Starting a business in Romania03 November 2009
by Ina Dimireva -- last modified 13 July 2012
An overview of the process of starting a new business in Romania.
Legal forms of companies
The first step towards setting up a new company is deciding on the legal form the business will take. In Romania, companies can be set up in one of the following legal forms:
- Societate cu răspundere limitată (SRL) (limited liability company);
- Societate pe acţiuni (SA) (joint stock company);
- Societate în nume colectiv (SNC) (general partnership);
- Societate în comandită simplă (SCS) (limited partnership);
- Societate în comandită pe acţiuni (SCA) (limited joint stock companies).
To succeed, a new business needs a sound commercial strategy and secure financing.
Some standard requirements to be completed when setting up a business are the same as when opening a branch.
The Services Directive: Points of single contact
The Services Directive is a European law that aims to make life easier for businesses that wish to provide services in the European Union – in their home country or abroad. The Directive defines the rules that apply to entrepreneurs wishing to establish a business or perform temporary services in the EU/EEA area (the 27 EU member states, plus Iceland, Liechtenstein and Norway). It obliges member states to eliminate unnecessary bureaucracy, simplify formalities for businesses and make public administrations more efficient.
For the implementation of the Directive, each member state had to set up ‘Points of Single Contact (PSC)’, e-government portals which help businesses complete their administrative procedures on-line. The PSCs provide comprehensive information on all administrative matters related to setting up or expanding a services business in a given country. This includes for example:
- Which licences, notifications or permits do I need to obtain to start a business (at home or abroad)?
- What do I need to do when I want to offer my services abroad on a temporary basis?
- What do I need to do to apply for a licence? Which authority is responsible?
- Are the licences subject to a fee? What kinds of deadlines apply?
- Which acts and decrees apply in my sector?
- What do I need to do to establish, for instance, a restaurant or a shop? Or to work as a tour operator in another country without actually setting up a company?
- Where can I turn for personalised advice and further information?
With the PSCs, you no longer need to approach various authorities one by one!! The PSC allows you to find all relevant information and to send in your online applications to the responsible authority through one single contact point, the PSC. You can complete your administrative formalities electronically through the PSC. Just contact the PSC of the country that you want to do business in.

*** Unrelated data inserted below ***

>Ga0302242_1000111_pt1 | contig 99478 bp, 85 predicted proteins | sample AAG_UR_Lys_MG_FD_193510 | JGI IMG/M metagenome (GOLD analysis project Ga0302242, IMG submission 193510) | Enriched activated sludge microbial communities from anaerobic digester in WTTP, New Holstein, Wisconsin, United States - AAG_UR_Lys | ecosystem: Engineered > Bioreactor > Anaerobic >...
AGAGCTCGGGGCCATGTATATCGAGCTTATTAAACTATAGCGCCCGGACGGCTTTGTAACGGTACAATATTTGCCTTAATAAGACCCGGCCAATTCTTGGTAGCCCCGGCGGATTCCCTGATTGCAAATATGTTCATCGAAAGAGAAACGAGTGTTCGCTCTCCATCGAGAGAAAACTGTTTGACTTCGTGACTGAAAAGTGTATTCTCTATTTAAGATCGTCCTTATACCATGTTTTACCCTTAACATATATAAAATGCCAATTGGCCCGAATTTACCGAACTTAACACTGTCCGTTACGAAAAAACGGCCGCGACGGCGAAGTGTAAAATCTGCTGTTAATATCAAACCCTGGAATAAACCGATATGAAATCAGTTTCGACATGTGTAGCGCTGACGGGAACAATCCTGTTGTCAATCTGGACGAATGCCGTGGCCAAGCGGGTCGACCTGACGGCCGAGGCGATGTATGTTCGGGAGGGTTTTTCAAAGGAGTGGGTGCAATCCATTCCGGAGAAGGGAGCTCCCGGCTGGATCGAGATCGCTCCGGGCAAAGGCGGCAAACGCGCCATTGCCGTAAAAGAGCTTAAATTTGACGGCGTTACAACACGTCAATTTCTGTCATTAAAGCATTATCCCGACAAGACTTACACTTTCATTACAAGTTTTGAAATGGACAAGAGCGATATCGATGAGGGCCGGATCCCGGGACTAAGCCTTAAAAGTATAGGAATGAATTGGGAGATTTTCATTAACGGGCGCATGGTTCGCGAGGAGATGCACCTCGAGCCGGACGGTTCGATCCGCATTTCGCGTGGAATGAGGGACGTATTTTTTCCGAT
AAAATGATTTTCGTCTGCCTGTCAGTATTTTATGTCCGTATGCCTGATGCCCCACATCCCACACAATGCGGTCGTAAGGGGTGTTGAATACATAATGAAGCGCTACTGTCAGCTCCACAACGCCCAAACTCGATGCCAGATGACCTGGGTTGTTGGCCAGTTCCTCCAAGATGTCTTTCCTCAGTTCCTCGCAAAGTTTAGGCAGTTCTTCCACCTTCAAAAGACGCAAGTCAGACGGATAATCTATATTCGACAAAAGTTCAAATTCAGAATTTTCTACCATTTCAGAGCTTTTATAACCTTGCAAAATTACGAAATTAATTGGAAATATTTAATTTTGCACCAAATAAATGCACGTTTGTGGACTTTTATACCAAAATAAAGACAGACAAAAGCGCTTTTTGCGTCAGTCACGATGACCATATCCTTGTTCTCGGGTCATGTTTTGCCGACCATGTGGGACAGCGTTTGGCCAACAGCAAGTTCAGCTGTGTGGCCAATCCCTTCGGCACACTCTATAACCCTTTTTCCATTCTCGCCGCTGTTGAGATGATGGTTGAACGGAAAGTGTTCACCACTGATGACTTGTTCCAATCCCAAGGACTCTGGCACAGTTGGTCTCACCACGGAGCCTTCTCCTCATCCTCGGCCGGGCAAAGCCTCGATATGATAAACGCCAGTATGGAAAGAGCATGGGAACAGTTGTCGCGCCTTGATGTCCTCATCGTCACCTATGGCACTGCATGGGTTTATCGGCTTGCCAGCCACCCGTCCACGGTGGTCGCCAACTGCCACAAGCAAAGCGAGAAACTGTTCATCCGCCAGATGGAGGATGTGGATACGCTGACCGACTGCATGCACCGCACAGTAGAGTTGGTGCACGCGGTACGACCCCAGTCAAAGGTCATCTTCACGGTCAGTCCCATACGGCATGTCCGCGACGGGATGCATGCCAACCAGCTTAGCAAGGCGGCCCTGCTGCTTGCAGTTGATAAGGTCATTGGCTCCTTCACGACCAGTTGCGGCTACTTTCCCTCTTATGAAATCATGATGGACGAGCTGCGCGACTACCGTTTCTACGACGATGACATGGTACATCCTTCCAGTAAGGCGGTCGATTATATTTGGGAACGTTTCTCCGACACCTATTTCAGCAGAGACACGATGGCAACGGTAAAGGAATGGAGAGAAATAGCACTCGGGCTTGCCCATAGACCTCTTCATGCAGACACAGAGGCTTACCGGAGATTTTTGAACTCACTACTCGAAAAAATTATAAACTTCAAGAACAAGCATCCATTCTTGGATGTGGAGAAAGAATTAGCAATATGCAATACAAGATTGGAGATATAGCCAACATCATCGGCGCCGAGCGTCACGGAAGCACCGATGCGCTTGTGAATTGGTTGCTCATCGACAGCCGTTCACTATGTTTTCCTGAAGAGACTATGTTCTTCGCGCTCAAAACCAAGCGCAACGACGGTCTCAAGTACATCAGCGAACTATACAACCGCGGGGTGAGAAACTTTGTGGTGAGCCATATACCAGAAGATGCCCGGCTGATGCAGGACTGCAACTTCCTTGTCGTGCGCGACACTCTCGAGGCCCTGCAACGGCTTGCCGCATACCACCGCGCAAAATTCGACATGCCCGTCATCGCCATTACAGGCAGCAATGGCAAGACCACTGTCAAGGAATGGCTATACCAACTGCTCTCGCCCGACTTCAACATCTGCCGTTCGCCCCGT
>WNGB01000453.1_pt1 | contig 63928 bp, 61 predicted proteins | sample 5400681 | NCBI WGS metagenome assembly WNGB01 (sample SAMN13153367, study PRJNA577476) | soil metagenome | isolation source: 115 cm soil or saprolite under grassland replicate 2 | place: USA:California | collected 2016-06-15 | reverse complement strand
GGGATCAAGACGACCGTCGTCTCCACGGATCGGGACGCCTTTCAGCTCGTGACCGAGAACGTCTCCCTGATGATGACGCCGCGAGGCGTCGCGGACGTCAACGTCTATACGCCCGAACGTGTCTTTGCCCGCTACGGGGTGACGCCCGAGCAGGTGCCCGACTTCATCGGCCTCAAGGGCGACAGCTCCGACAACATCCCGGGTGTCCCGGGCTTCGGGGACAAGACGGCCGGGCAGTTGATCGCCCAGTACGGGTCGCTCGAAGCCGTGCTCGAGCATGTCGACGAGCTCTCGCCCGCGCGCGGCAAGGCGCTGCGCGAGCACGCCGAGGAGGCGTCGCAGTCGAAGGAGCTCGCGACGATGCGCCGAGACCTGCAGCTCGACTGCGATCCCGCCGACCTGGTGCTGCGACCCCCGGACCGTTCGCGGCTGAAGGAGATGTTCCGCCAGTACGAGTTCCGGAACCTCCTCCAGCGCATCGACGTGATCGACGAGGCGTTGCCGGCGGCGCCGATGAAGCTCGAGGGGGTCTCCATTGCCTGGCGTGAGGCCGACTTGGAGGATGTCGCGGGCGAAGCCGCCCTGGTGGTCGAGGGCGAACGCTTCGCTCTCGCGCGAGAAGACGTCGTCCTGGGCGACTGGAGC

All PSCs are part of the European EUGO network; through a central website you can easily access all PSCs in Europe. Of course, the services of the PSCs are optional. You may always address yourself directly to the relevant authorities, too.
The entire dossier required for registration of a company and authorisation for it to operate is submitted to the "Biroul Unic" (one-stop company registration office) within the National Trade Register Office. Once the dossier has been submitted, the business is entered in the Trade Register . It is then granted a unique CUI code (tax identification number) by the Ministry of Public Finance and, finally, authorisation to operate.
Registering a company
The following formalities must be carried out to set up a company:
- checking availability and reserving the company name and logo. As an option, checks can be made as to whether these are similar to other trademarks registered at the Oficiul de Stat pentru Invenții și Mărci, OSIM (Romanian State Office for Inventions and Trademarks);
- drawing up of the deeds of association and having them certified;
- presenting proof of headquarters, either owned, rented, lent free of charge or leased, where business will be conducted;
- drawing up of affidavits by the founders, administrators and auditors regarding the fulfilment of legal requirements;
- completing the registration application;
- preparing the dossier required for registration and authorisation to operate.
The website of the Oficiul Naţional al Registrului Comerţului (National Trade Register Office) provides useful information regarding the administrative procedures for setting up a new business.
Programmes for the development and support of entrepreneurship:
Source: European Commission